The recycling of trends is nothing new. The so-called “20-year rule” has been used to describe the rhythms of fashion, as styles evolve from being outdated and oversaturated to trendy, usually over the span of two decades, enough time for everything to feel fresh and new all over again. Y2K fashion is the latest example of this trend recycling. The styles of the early 2000s dot-com boom have been back in business for some time now, with velour tracksuits, colorful sunglasses, chunky sneakers, pleated skirts, baguette bags and all the fun of the past millennium.
This revival falls in line with the 20-year rule almost to a tee; however, fashion cycles aren’t what they used to be. Because of social media, fashion trends have turned over faster than ever before. Creators can now collaborate and build off each other, allowing new trends to emerge quickly and reach a vast audience in a short period of time. However, because social media has become so saturated with the “next big thing,” trends rise and implode very quickly, sometimes after only a few short weeks, shattering this idea of the “20-year rule.” Essentially, considering this new, fast-paced fashion cycle, we are long overdue for such a “vibe shift.”
One also must consider the origins of indie sleaze itself. Often thought of as the response to the economic hardships of the 2008 financial crisis, the grungy, devil-may-care aesthetic of indie sleaze was, in a sense, a counterculture aimed at the recession itself. Without such a focus on designer brands and expensive pieces, the style is more about an eclectic hodgepodge of layers, accessories and makeup that would pull a look together. It was a style that allowed for the broke 20-somethings of the time to explore their individual aesthetics without breaking the bank.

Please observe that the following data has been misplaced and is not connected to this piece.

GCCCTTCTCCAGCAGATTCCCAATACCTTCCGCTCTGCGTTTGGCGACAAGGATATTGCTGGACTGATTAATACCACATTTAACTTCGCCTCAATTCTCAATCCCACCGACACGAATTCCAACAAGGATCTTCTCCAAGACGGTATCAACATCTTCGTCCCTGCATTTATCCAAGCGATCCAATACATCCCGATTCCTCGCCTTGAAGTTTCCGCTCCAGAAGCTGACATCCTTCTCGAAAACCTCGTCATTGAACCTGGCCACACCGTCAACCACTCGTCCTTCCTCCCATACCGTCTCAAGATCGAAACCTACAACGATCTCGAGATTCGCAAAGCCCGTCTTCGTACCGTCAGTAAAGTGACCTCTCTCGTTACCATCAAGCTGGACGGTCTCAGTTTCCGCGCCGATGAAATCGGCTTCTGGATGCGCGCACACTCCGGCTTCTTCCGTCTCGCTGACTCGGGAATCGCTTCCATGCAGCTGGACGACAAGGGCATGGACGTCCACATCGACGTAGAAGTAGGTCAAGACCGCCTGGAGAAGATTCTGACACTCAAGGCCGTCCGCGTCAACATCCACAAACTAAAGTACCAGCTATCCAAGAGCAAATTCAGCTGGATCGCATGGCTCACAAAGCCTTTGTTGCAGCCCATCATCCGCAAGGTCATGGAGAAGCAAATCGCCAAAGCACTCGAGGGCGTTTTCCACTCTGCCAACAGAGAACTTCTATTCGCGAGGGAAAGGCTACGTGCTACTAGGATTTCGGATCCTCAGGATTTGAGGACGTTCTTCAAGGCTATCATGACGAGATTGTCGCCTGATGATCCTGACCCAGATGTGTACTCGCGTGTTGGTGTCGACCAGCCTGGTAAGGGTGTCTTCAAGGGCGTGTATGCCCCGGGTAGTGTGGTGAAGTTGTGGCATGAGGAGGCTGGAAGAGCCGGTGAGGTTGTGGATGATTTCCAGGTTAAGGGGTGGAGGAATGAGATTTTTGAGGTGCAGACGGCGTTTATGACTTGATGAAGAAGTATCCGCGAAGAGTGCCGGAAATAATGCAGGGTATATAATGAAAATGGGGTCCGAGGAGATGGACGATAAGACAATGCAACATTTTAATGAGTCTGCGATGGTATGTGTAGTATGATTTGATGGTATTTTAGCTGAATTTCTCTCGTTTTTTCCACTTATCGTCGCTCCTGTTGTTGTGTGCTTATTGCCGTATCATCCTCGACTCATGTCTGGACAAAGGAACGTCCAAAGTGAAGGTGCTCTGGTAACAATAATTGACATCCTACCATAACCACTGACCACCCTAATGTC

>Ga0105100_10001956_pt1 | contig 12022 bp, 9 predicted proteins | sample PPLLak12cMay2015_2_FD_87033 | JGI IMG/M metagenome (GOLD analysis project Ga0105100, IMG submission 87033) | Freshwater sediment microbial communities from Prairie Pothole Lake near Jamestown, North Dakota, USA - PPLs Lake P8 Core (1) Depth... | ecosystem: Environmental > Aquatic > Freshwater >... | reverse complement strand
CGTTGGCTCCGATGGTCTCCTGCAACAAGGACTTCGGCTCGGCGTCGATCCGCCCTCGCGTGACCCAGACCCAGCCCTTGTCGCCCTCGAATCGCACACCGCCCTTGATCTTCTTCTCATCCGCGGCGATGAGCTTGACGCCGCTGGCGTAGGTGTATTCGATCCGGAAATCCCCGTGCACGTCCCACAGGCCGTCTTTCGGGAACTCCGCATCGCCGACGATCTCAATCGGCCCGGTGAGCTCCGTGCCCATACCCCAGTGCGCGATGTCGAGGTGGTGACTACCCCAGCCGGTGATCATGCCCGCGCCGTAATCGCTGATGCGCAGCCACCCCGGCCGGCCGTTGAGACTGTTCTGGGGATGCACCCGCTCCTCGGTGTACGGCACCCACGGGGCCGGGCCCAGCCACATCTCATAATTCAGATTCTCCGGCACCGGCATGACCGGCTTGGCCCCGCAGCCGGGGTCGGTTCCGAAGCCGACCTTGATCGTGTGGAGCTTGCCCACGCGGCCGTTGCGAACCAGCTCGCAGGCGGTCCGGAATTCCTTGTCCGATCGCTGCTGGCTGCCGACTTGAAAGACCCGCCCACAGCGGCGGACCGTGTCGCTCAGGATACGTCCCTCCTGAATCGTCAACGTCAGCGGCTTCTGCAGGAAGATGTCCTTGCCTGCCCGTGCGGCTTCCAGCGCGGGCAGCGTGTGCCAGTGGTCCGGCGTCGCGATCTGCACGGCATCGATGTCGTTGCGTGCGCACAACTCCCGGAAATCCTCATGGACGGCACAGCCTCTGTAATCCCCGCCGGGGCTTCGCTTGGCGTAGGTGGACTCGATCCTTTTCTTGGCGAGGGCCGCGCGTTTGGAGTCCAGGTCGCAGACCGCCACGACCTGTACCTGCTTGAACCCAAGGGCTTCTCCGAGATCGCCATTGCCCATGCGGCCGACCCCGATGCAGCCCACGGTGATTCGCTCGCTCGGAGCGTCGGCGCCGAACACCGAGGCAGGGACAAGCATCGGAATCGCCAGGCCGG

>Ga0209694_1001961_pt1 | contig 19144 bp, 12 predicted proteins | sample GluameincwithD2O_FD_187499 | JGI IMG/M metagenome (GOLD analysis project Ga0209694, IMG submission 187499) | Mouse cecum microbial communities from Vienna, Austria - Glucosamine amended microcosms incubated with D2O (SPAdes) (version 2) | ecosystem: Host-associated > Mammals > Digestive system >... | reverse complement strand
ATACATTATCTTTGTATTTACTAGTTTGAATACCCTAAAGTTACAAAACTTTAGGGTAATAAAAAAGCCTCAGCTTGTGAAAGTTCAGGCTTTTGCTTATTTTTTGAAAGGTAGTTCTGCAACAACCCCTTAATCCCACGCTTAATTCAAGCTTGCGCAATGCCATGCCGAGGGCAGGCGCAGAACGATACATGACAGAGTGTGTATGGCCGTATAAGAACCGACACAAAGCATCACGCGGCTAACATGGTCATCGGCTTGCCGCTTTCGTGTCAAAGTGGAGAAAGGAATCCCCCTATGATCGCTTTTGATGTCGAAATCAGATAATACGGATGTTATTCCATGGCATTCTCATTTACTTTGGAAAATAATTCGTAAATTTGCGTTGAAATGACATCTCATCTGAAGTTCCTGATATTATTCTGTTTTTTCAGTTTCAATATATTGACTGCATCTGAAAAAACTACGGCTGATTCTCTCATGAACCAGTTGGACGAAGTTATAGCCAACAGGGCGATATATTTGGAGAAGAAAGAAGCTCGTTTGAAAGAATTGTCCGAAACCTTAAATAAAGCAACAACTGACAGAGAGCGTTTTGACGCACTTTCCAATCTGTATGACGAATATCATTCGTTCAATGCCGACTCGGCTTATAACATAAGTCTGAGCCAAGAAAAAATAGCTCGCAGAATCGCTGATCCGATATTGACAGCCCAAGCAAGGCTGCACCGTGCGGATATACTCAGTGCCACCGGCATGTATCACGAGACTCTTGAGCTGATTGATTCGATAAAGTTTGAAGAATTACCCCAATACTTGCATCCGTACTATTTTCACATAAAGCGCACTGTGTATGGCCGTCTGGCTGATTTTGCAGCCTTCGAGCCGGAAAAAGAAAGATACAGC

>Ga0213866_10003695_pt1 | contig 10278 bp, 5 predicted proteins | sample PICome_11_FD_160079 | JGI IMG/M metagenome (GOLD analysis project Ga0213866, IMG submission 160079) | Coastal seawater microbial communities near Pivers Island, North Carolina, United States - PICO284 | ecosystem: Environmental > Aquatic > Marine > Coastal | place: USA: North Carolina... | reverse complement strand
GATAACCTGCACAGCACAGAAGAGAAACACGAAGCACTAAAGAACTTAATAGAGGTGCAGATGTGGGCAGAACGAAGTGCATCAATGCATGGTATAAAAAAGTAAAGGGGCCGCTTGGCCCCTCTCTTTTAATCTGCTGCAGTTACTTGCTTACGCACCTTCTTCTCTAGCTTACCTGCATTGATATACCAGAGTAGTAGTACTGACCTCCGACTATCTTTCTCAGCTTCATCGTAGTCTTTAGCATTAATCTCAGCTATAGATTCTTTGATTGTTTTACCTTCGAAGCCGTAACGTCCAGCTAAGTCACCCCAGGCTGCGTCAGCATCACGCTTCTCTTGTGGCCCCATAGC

These conditions mirror today’s, especially considering the impending recession. Additionally, the glamorized, party-girl aesthetic feels particularly enticing to those who spent the past two years under COVID-19 restrictions. Therefore, think of this resurgence as a direct rebellion against the expensive, time-consuming “clean girl aesthetic.” Olivia V. reflects how this style is more affordable and accessible, allowing for greater creative freedom and individuality. “I could look good and not spend all that much, either thrifting or just putting something simple together, but making it edgier with jewelry or smudged eyeliner, or hair. You could have recession roots! It was allowed, and breaking the rules of fashion was encouraged, in a sense. A lot of people did have their income hit through the pandemic, and it might be a time when people embrace a cheaper way to accessorize and put things together.”
So, how can you begin testing the waters of indie sleaze? Don’t worry, you don’t have to go full-blown side bangs and skinny jeans. Instead, reimagine similar silhouettes and accessories of the aesthetic with a modern take. Think loafers, which have already experienced a resurgence, paired with slimmer, but perhaps not jeggings-level, pants. On top, try a cardigan but with an edgier twist, perhaps a bold pattern or interesting textile. For make-up, use a heavier hand on the mascara, and don’t worry about making your eyeliner perfect. With indie sleaze, the beauty is in the imperfections.